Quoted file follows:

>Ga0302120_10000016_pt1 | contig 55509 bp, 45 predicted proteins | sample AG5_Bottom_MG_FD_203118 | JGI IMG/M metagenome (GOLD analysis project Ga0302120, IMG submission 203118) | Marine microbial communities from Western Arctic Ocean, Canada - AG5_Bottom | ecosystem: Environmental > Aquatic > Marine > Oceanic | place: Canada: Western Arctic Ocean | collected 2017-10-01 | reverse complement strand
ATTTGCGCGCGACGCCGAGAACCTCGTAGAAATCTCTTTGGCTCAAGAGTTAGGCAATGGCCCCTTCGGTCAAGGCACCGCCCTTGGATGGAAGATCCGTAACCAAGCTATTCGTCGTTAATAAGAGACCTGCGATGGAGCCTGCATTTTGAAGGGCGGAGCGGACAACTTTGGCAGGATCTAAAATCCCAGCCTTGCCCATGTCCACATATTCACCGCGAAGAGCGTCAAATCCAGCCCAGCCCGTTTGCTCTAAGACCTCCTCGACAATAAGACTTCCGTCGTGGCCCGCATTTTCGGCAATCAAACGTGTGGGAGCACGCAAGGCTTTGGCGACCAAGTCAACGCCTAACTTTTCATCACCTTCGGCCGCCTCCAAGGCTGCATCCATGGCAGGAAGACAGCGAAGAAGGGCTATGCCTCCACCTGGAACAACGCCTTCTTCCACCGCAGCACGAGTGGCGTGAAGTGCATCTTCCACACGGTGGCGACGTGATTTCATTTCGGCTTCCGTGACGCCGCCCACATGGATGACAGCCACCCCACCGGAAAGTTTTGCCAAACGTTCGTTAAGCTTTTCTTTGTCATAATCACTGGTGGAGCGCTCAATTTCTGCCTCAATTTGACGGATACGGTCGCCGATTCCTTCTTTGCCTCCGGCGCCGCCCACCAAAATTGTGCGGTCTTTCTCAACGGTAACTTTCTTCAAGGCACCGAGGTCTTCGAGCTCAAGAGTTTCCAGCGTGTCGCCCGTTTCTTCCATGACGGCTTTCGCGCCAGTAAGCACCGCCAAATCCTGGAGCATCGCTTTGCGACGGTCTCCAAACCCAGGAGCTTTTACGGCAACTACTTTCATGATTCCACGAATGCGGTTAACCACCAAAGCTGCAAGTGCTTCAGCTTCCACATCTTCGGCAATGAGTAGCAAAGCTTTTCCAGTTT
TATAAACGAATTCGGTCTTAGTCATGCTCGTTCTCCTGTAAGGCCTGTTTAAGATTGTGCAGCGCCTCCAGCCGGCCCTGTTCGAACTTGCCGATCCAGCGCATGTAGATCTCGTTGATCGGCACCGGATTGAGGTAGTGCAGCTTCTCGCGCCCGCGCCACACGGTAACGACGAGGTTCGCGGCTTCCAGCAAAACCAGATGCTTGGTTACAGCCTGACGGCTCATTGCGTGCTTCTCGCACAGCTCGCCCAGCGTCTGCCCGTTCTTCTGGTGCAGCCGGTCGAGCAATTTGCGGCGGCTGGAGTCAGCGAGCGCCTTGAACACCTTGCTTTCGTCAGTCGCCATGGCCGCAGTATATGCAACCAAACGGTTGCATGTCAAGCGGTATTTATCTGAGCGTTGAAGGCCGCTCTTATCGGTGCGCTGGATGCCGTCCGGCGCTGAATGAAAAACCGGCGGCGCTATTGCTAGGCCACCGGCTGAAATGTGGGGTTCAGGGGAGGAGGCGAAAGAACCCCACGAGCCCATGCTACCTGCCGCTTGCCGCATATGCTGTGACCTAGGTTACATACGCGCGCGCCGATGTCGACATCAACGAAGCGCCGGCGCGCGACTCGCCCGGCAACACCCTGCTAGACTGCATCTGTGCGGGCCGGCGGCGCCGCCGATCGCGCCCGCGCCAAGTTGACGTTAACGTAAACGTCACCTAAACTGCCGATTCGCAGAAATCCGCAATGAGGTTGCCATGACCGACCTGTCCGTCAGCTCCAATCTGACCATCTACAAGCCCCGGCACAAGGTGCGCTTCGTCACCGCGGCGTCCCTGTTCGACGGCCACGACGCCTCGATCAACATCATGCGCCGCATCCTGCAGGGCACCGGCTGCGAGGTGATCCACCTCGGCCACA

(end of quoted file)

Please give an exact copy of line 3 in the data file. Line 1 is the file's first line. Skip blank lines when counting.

TATAAACGAATTCGGTCTTAGTCATGCTCGTTCTCCTGTAAGGCCTGTTTAAGATTGTGCAGCGCCTCCAGCCGGCCCTGTTCGAACTTGCCGATCCAGCGCATGTAGATCTCGTTGATCGGCACCGGATTGAGGTAGTGCAGCTTCTCGCGCCCGCGCCACACGGTAACGACGAGGTTCGCGGCTTCCAGCAAAACCAGATGCTTGGTTACAGCCTGACGGCTCATTGCGTGCTTCTCGCACAGCTCGCCCAGCGTCTGCCCGTTCTTCTGGTGCAGCCGGTCGAGCAATTTGCGGCGGCTGGAGTCAGCGAGCGCCTTGAACACCTTGCTTTCGTCAGTCGCCATGGCCGCAGTATATGCAACCAAACGGTTGCATGTCAAGCGGTATTTATCTGAGCGTTGAAGGCCGCTCTTATCGGTGCGCTGGATGCCGTCCGGCGCTGAATGAAAAACCGGCGGCGCTATTGCTAGGCCACCGGCTGAAATGTGGGGTTCAGGGGAGGAGGCGAAAGAACCCCACGAGCCCATGCTACCTGCCGCTTGCCGCATATGCTGTGACCTAGGTTACATACGCGCGCGCCGATGTCGACATCAACGAAGCGCCGGCGCGCGACTCGCCCGGCAACACCCTGCTAGACTGCATCTGTGCGGGCCGGCGGCGCCGCCGATCGCGCCCGCGCCAAGTTGACGTTAACGTAAACGTCACCTAAACTGCCGATTCGCAGAAATCCGCAATGAGGTTGCCATGACCGACCTGTCCGTCAGCTCCAATCTGACCATCTACAAGCCCCGGCACAAGGTGCGCTTCGTCACCGCGGCGTCCCTGTTCGACGGCCACGACGCCTCGATCAACATCATGCGCCGCATCCTGCAGGGCACCGGCTGCGAGGTGATCCACCTCGGCCACA